Thursday, December 29, 2011

Gingrich out of good legal arguments to get on the Virginia ballot

On Tuesday I outlined the one decent method for obtaining ballot access for Newt Gingrich or Rick Perry in Virginia.  Information has come to light, directly from the Gingrich campaign, that a paid signature gatherer committed fraud.  This fraud eliminates the possibility of Gingrich utilizing the method I suggested on Tuesday.  I had heard rumors of this, but waited for verification before publishing.

That same day Perry chose his route, one I had advised against, but it may be because he never had 10,000 signatures either regardless of the method of collection.  In his Complaint filed in the U.S. District Court for Eastern District of Virginia he indicates he submitted over 6000 signatures of qualified voters.  When pursuing a courtroom remedy, if he submitted over 10,000 signatures he believed to be valid, he should have indicated as such in the Complaint.  The decision to indicate just over 6000 signatures, is an indication he never had close to the necessary 10,000.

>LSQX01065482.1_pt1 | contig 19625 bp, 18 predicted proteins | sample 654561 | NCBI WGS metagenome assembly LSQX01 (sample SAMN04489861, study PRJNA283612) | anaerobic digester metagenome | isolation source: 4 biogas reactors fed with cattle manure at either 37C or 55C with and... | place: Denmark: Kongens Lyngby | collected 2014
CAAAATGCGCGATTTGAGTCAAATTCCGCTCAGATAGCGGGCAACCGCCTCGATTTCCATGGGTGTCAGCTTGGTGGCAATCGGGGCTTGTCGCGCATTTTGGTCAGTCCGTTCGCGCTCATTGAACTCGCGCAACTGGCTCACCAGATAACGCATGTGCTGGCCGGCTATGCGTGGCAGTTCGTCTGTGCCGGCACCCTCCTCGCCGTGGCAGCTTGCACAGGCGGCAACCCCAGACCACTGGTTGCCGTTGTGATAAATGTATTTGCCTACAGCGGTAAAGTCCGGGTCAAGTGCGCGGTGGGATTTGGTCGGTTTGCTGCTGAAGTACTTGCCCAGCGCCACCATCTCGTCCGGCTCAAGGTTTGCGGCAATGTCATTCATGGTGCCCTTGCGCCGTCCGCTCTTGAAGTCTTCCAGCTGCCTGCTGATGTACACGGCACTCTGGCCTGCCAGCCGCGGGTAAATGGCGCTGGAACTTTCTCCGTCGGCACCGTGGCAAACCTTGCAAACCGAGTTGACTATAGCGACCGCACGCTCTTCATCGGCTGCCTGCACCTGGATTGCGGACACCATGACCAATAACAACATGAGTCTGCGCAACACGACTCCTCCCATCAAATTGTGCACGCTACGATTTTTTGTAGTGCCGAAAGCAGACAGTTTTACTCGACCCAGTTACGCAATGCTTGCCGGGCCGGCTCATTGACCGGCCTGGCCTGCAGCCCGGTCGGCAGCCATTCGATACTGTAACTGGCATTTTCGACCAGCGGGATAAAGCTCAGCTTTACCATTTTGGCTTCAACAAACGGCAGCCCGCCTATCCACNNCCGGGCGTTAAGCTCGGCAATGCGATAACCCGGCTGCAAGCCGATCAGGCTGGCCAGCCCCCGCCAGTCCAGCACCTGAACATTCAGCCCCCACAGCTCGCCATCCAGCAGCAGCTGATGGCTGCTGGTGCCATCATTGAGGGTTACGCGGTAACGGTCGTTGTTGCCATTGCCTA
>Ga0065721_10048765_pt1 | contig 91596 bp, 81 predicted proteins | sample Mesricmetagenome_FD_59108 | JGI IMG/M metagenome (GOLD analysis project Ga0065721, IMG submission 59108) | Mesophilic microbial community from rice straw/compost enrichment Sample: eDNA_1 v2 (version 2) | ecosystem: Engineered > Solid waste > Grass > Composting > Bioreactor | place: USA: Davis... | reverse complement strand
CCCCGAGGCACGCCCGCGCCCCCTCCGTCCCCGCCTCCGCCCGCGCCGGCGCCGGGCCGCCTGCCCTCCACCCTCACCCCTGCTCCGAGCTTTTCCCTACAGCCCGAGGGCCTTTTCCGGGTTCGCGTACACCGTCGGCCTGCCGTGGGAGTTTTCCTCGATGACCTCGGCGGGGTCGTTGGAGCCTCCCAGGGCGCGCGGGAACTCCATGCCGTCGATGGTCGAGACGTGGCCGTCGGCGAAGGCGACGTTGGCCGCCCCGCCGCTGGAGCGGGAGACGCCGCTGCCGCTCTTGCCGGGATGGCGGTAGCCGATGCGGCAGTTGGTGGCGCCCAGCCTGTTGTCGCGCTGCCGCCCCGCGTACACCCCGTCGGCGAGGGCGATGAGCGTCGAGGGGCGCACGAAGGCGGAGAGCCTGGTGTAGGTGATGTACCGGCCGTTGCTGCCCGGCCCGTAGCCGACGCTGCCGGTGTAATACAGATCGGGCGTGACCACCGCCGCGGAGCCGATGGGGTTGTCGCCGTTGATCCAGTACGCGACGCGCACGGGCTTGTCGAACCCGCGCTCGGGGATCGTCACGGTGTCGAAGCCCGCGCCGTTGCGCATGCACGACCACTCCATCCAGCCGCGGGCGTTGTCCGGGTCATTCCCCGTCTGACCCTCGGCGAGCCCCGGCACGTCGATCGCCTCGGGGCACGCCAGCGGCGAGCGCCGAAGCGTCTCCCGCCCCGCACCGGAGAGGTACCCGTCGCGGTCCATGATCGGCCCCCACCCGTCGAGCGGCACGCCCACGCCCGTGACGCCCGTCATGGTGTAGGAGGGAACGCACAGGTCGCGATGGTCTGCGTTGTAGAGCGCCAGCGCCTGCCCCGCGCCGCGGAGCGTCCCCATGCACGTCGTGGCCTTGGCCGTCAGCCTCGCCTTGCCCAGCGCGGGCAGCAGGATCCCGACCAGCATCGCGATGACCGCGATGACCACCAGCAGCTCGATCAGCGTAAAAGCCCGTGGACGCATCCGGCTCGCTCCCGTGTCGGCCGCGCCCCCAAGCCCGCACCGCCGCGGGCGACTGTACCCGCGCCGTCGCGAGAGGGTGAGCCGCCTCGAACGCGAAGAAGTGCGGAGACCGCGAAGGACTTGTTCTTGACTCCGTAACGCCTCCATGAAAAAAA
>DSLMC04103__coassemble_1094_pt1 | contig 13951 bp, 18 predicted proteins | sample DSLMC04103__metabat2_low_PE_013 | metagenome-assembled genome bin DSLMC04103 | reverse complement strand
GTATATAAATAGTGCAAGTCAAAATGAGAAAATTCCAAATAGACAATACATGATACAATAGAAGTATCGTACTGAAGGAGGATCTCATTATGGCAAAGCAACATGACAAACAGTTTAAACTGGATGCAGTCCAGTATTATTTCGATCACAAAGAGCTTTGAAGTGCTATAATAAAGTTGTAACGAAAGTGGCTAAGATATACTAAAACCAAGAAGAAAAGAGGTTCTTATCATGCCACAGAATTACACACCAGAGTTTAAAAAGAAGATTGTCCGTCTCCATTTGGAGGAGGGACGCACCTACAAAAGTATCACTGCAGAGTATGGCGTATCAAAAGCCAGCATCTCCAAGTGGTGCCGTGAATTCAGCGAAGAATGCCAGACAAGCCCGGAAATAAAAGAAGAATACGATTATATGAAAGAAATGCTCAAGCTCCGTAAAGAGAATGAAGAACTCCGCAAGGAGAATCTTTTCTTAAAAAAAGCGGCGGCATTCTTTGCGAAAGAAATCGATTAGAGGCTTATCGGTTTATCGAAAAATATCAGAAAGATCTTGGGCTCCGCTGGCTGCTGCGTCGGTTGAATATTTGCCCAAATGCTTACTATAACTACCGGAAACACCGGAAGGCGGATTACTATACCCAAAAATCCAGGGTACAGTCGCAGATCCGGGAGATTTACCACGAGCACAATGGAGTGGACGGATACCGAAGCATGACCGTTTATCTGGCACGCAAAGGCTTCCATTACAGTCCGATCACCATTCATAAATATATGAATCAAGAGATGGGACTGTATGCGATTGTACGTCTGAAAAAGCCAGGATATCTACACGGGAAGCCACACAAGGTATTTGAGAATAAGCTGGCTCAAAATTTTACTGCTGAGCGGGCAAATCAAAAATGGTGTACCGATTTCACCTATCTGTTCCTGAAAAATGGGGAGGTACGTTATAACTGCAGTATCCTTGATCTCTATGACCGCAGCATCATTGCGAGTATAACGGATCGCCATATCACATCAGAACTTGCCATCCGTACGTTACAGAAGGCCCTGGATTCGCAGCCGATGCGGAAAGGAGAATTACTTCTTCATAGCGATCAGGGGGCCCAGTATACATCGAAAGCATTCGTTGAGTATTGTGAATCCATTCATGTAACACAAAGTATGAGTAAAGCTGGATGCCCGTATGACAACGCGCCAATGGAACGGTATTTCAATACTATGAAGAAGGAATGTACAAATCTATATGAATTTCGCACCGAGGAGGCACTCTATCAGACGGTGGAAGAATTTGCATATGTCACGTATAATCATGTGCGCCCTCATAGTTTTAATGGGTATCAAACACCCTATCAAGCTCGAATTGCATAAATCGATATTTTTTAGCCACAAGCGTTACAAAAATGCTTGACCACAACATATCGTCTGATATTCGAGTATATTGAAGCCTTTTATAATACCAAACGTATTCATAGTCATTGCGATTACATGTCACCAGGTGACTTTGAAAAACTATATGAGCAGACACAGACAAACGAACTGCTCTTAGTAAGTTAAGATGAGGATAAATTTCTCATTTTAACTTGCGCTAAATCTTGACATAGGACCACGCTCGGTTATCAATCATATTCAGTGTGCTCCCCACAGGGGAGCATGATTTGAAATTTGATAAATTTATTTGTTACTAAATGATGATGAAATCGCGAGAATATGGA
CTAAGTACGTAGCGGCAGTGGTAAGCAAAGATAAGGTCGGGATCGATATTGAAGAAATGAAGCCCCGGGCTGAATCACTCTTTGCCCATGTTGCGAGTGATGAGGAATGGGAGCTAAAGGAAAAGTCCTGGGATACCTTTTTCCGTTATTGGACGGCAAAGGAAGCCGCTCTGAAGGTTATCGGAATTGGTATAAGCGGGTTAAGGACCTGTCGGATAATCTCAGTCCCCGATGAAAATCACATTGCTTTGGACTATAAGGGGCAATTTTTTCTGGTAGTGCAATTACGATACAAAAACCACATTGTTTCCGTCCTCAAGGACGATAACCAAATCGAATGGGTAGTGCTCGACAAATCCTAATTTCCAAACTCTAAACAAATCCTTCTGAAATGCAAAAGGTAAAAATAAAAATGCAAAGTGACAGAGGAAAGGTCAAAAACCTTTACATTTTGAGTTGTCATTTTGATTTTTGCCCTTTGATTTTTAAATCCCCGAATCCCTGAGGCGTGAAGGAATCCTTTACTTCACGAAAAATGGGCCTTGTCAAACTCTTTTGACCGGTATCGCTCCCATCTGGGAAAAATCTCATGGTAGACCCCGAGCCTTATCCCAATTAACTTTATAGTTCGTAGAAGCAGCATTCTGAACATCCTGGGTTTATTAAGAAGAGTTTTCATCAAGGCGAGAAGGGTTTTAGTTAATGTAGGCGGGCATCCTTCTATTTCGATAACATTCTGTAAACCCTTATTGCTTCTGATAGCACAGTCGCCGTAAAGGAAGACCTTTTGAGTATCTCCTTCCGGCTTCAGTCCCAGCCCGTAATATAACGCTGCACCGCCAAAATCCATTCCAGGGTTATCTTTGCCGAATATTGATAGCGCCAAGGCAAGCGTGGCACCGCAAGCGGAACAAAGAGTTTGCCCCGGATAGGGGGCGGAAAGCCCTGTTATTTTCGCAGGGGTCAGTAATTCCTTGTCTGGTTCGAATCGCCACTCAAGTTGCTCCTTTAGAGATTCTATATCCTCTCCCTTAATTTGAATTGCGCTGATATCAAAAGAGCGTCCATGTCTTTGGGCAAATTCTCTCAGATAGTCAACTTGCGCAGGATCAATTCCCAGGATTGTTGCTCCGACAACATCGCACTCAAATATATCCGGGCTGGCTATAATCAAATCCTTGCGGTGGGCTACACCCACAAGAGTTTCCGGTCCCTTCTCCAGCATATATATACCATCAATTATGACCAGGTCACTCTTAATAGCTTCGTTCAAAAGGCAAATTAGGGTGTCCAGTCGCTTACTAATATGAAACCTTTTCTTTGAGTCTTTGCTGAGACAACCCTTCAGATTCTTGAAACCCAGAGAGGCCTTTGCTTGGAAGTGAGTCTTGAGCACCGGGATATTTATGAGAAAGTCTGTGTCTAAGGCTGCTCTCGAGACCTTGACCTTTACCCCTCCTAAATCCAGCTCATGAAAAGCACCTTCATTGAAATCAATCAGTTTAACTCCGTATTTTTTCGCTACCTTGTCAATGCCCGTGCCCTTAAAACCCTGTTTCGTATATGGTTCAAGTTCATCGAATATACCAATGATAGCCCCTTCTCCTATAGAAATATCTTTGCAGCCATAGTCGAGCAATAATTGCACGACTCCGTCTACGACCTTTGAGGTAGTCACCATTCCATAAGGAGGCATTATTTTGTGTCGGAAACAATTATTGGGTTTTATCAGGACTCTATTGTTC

With the admission of approximately 1500 signatures gathered by fraud for Newt Gingrich, this means he can not claim he submitted the proper number of signatures, only with validating witness problems.

Gingrich is in as weak a position as Perry now.  Joining in Perry's suit is probably a waste of time and money.  The only option is a legislative change which is nearly impossible.

Folks will have to vote for Mitt Romney or Ron Paul in the Presidential primary in the Commonwealth of Virginia in 2012.

Tuesday, December 27, 2011

Perry files lawsuit to get on the VA ballot: is it a waste of time?

While I whiled away explaining how best to go about getting on the ballot in Virginia, Governor Perry had already hired a Virginia legal team and filed a lawsuit challenging his exclusion from the Virginia ballot.  Complaint, here.